First Kindle (book?)

I can’t think of a good title for this post, but I don’t want to be too precious about blogging, so, it’s an uninspired one.

I also can’t figure out if a book that I read on an e-reader is properly a book, or does it become something else (like Kindling?)  if it’s being read on a Kindle?

I got my iPad a couple of weeks ago. All of my anticipation had to do with downloading my first e-book. Part of this fantasizing was related to my reading Lush Life by Richard Price on the subway, the hardcover edition (a remainder found at the Strand for $10! signed by the author!). Originally, it was strictly on the bedside table, but I couldn’t put it down, so it was commuting with me.

For half a second, I considered downloading Lush Life as my first e-book, but then I felt like that would cancel out the fantastic remainders find. Maybe my first e-book should be something light and fun? I ignored that instinct and downloaded the book at the top of my to-read list, We the Animals by Justin Torres.

When I got on the train after work, there is was, waiting for me in the Kindle app. I started reading it, but it just felt strange in the Kindle context. Two stops later, I pulled Lush Life out of my bag. That night, I downloaded I’m So Happy For You, a book I wanted to read because the author wrote a fantastic Op Ed in the New York Times problematizing the impending Success Charter School slated to open in my neighborhood this fall. It’s a much lighter read than We the Animals, and I tore through it on my iPad in no time.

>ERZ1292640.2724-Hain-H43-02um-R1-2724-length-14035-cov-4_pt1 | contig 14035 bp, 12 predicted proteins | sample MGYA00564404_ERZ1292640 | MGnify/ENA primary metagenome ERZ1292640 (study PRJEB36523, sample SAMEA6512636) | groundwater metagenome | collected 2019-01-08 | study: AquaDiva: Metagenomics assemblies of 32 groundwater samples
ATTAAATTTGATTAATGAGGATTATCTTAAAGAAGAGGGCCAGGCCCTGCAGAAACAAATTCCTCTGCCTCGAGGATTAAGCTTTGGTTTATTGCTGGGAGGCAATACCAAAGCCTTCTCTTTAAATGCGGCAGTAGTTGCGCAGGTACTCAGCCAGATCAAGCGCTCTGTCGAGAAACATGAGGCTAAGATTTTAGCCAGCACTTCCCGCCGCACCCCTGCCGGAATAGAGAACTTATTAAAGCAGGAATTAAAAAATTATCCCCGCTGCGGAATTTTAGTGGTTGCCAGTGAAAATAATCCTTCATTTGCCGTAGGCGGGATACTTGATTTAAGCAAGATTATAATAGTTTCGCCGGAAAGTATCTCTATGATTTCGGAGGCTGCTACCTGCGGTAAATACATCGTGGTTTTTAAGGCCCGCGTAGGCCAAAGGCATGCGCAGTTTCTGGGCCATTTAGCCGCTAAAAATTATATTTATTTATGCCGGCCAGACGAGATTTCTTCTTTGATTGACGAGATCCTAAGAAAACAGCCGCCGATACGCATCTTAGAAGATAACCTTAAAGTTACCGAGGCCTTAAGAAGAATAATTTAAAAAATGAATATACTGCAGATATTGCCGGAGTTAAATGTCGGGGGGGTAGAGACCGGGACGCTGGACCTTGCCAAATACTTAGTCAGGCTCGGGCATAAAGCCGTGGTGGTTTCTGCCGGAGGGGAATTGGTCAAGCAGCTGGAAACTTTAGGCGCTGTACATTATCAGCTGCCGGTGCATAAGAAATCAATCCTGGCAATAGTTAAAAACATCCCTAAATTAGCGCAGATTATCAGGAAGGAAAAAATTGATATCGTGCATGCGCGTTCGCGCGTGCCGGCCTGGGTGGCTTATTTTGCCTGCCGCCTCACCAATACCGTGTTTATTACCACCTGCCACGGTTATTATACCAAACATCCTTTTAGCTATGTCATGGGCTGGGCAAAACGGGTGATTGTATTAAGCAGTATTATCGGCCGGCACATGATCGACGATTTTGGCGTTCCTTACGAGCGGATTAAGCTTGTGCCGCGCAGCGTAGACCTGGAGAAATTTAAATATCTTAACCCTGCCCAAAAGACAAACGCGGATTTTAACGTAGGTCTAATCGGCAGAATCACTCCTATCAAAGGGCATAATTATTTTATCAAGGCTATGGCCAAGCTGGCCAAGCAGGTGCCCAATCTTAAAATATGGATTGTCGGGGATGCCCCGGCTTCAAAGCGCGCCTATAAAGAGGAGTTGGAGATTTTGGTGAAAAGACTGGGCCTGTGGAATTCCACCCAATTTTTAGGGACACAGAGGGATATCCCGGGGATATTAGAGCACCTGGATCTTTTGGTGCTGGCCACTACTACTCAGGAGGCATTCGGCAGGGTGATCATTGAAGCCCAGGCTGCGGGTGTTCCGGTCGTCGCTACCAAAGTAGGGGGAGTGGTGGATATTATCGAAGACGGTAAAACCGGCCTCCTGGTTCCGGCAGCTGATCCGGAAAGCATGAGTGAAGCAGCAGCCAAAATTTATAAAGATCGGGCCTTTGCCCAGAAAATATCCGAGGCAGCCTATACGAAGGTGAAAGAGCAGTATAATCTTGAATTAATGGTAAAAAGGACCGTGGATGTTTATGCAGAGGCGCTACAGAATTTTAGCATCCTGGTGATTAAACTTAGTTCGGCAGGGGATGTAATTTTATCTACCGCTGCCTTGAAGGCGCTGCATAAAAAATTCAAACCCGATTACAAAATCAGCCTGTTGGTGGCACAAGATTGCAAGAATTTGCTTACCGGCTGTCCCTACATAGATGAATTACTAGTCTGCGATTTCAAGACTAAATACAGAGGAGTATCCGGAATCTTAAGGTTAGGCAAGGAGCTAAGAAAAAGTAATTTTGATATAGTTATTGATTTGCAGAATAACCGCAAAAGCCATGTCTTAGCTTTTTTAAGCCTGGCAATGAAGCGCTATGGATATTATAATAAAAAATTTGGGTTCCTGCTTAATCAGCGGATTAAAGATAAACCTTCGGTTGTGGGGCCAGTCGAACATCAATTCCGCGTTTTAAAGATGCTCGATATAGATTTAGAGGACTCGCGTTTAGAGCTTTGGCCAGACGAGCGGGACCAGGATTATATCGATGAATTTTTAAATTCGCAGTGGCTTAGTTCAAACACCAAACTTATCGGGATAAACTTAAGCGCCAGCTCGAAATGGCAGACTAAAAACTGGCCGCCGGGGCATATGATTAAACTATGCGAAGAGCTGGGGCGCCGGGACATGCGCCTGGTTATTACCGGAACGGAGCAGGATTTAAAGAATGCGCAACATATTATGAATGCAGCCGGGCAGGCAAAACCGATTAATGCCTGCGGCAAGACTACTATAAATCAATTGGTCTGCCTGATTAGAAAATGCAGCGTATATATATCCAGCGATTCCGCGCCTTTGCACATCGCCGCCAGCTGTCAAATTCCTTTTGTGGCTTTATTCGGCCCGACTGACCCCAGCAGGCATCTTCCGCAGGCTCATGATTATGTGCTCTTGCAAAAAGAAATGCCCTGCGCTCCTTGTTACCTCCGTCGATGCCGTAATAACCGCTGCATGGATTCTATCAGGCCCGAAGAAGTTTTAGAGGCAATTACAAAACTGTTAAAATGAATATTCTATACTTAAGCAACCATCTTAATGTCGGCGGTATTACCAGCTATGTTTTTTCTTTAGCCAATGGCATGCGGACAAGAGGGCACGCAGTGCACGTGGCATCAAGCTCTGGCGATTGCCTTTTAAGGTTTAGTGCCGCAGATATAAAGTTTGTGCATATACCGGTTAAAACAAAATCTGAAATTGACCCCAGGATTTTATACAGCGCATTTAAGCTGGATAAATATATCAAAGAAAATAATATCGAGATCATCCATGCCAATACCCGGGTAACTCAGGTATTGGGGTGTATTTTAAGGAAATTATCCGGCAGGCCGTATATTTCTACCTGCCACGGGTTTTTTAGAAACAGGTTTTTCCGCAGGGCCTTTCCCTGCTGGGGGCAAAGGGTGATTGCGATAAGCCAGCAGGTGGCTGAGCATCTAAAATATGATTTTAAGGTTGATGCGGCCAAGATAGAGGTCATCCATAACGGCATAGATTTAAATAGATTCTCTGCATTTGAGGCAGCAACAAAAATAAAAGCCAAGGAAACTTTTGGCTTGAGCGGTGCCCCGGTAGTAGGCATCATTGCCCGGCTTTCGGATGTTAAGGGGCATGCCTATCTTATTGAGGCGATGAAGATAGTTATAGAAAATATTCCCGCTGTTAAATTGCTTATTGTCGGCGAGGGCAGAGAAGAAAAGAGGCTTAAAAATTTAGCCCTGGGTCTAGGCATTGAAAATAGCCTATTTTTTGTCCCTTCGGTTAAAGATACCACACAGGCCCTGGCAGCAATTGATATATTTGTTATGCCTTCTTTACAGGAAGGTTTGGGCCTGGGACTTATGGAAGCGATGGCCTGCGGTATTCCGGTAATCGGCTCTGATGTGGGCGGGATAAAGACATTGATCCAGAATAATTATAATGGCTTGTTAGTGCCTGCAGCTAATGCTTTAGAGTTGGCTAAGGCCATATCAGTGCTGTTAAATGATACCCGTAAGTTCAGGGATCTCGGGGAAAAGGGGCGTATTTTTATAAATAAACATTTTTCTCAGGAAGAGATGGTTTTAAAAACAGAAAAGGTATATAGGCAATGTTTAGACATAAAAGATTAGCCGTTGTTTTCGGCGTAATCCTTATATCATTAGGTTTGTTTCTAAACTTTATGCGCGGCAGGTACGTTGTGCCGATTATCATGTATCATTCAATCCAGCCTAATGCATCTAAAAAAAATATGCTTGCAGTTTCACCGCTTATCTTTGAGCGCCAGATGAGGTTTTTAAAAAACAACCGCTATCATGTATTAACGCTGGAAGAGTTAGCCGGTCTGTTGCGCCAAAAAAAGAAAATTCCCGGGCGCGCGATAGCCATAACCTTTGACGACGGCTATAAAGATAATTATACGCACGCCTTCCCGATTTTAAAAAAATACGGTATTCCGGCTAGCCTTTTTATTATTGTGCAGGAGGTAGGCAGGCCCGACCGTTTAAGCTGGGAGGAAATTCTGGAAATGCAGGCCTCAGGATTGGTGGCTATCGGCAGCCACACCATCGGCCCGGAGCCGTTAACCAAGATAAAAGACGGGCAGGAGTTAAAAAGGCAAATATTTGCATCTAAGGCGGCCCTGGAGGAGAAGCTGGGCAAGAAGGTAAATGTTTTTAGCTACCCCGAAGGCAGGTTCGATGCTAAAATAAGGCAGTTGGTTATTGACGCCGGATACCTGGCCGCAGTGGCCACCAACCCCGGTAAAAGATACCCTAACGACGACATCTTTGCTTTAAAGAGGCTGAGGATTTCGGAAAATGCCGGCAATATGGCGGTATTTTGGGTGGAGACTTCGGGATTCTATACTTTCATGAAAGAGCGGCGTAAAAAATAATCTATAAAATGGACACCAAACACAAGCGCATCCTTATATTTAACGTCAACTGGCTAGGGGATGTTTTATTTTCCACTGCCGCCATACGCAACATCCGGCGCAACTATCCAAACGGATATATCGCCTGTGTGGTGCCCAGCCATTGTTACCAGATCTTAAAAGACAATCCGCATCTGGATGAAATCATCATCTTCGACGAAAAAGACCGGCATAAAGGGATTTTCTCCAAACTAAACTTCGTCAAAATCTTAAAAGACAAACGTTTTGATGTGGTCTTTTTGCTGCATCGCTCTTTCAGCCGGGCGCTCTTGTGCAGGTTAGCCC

I keep coming back to We the Animals, but I can’t help wanting to read it in print. Maybe it’s just me being too precious about content, in the same way I’m finding myself being too precious with blogging, as if there is something sacred about putting words in print anymore (or maybe there is, but nothing too sacred). I find myself thinking about the significance of me, a green academic, working toward tenure, writing a blog and the role that such writing may–or may never–play in that process versus the digital palimpsest of mindless comments that characterize the practice of writing on the Internet in a lot of cases. Perhaps I don’t want a book to “feel” like a string of comments on YouTube ranging from cruel to dadaist, and that’s why I’m finding serious literature and my Kindle app a funny fit.

About Jessica Hochman

I am an assistant professor at Pratt Institute in the School of Information and Library Science (SILS) where I also coordinate the LMS Program (school librarians, for the uninitiated). I live in Brooklyn, NY.
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